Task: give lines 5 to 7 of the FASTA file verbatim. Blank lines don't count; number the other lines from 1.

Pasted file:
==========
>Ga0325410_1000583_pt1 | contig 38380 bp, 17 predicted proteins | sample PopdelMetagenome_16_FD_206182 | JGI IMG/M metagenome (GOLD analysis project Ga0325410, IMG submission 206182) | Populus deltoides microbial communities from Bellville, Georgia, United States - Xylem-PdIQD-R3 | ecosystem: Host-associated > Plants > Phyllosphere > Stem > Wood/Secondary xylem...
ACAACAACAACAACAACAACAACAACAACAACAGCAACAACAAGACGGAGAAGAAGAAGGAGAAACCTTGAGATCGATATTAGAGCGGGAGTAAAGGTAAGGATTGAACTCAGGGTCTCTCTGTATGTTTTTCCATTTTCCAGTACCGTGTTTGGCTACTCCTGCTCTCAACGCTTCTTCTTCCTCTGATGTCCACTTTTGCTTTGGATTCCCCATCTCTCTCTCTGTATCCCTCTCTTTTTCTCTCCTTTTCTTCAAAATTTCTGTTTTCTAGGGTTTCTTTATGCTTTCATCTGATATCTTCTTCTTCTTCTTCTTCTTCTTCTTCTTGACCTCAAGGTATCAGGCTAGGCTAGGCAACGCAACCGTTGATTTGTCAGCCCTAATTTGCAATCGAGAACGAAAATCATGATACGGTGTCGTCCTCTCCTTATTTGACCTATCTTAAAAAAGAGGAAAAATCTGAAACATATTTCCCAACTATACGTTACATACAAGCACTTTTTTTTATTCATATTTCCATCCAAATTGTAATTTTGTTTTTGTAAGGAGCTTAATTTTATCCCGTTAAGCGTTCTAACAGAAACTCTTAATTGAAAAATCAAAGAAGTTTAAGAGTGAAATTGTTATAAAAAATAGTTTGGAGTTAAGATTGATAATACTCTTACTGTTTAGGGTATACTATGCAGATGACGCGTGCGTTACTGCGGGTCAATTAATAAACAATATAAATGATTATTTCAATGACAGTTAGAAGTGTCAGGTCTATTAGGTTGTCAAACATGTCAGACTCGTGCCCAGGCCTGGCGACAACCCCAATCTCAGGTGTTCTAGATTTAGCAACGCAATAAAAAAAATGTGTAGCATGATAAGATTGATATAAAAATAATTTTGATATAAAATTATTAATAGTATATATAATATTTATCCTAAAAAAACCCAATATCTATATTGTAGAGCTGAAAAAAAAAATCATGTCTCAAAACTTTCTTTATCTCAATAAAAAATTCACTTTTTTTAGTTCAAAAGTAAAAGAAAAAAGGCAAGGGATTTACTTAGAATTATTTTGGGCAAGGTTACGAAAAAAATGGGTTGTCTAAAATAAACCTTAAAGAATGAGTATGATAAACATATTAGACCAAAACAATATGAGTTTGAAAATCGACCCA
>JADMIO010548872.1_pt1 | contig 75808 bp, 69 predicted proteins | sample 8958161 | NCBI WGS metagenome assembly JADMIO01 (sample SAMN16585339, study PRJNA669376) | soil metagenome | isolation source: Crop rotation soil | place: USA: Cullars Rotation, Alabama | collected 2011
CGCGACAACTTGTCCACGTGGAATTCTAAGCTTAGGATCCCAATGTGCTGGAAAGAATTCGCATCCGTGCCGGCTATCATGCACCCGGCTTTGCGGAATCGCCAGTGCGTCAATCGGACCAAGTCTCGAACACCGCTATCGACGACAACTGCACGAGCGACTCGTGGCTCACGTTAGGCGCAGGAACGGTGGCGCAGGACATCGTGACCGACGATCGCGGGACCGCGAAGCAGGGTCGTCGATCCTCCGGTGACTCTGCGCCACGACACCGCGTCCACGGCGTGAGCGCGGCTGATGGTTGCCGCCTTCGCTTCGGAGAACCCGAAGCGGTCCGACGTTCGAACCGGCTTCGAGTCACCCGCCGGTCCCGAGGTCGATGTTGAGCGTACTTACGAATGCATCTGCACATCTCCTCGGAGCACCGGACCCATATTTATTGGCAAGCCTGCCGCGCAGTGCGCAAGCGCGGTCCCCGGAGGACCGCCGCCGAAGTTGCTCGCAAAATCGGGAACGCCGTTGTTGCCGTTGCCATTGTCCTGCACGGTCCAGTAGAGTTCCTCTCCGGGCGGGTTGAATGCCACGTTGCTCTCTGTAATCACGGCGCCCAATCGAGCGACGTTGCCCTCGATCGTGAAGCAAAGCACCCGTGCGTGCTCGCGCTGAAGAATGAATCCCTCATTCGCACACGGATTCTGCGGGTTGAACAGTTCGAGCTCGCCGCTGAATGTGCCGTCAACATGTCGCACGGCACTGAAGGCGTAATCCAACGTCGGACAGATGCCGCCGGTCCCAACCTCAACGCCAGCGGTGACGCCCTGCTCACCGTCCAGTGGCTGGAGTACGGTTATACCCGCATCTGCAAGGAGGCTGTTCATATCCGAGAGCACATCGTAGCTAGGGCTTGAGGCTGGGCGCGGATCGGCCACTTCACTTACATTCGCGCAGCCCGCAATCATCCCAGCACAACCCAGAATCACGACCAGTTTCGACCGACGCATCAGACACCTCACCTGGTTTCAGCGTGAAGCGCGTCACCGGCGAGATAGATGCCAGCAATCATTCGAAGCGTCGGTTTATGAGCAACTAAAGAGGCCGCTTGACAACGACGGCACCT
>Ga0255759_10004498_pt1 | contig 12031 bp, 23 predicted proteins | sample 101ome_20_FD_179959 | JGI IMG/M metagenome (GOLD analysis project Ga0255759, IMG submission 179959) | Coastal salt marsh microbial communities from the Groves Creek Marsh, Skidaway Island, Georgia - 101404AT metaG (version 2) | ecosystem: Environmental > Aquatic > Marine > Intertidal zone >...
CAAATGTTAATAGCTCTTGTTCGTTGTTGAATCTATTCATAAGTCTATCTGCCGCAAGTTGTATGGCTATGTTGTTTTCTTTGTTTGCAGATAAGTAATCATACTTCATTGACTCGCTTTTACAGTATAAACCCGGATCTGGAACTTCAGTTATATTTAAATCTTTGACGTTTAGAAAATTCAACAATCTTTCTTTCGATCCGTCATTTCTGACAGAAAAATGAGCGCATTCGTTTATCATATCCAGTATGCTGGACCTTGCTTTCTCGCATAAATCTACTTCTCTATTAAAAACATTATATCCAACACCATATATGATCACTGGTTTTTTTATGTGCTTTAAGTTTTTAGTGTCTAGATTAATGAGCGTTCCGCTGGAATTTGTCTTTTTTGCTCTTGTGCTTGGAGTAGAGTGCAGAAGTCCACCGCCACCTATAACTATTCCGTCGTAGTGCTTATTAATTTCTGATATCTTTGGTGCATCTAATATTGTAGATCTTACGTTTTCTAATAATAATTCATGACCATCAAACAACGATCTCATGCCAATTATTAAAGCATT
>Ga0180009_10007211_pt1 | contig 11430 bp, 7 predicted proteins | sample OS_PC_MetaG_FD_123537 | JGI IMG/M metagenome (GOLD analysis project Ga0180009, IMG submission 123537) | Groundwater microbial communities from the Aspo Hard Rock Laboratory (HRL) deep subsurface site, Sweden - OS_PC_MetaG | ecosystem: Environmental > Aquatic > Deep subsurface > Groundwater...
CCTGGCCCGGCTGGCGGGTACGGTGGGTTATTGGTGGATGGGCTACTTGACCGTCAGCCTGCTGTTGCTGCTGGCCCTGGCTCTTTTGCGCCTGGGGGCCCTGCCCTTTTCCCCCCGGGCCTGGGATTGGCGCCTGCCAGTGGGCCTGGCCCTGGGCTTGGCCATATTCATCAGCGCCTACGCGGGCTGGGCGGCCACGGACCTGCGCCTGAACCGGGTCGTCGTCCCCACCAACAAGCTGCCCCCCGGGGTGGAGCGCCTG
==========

>Ga0255759_10004498_pt1 | contig 12031 bp, 23 predicted proteins | sample 101ome_20_FD_179959 | JGI IMG/M metagenome (GOLD analysis project Ga0255759, IMG submission 179959) | Coastal salt marsh microbial communities from the Groves Creek Marsh, Skidaway Island, Georgia - 101404AT metaG (version 2) | ecosystem: Environmental > Aquatic > Marine > Intertidal zone >...
CAAATGTTAATAGCTCTTGTTCGTTGTTGAATCTATTCATAAGTCTATCTGCCGCAAGTTGTATGGCTATGTTGTTTTCTTTGTTTGCAGATAAGTAATCATACTTCATTGACTCGCTTTTACAGTATAAACCCGGATCTGGAACTTCAGTTATATTTAAATCTTTGACGTTTAGAAAATTCAACAATCTTTCTTTCGATCCGTCATTTCTGACAGAAAAATGAGCGCATTCGTTTATCATATCCAGTATGCTGGACCTTGCTTTCTCGCATAAATCTACTTCTCTATTAAAAACATTATATCCAACACCATATATGATCACTGGTTTTTTTATGTGCTTTAAGTTTTTAGTGTCTAGATTAATGAGCGTTCCGCTGGAATTTGTCTTTTTTGCTCTTGTGCTTGGAGTAGAGTGCAGAAGTCCACCGCCACCTATAACTATTCCGTCGTAGTGCTTATTAATTTCTGATATCTTTGGTGCATCTAATATTGTAGATCTTACGTTTTCTAATAATAATTCATGACCATCAAACAACGATCTCATGCCAATTATTAAAGCATT
>Ga0180009_10007211_pt1 | contig 11430 bp, 7 predicted proteins | sample OS_PC_MetaG_FD_123537 | JGI IMG/M metagenome (GOLD analysis project Ga0180009, IMG submission 123537) | Groundwater microbial communities from the Aspo Hard Rock Laboratory (HRL) deep subsurface site, Sweden - OS_PC_MetaG | ecosystem: Environmental > Aquatic > Deep subsurface > Groundwater...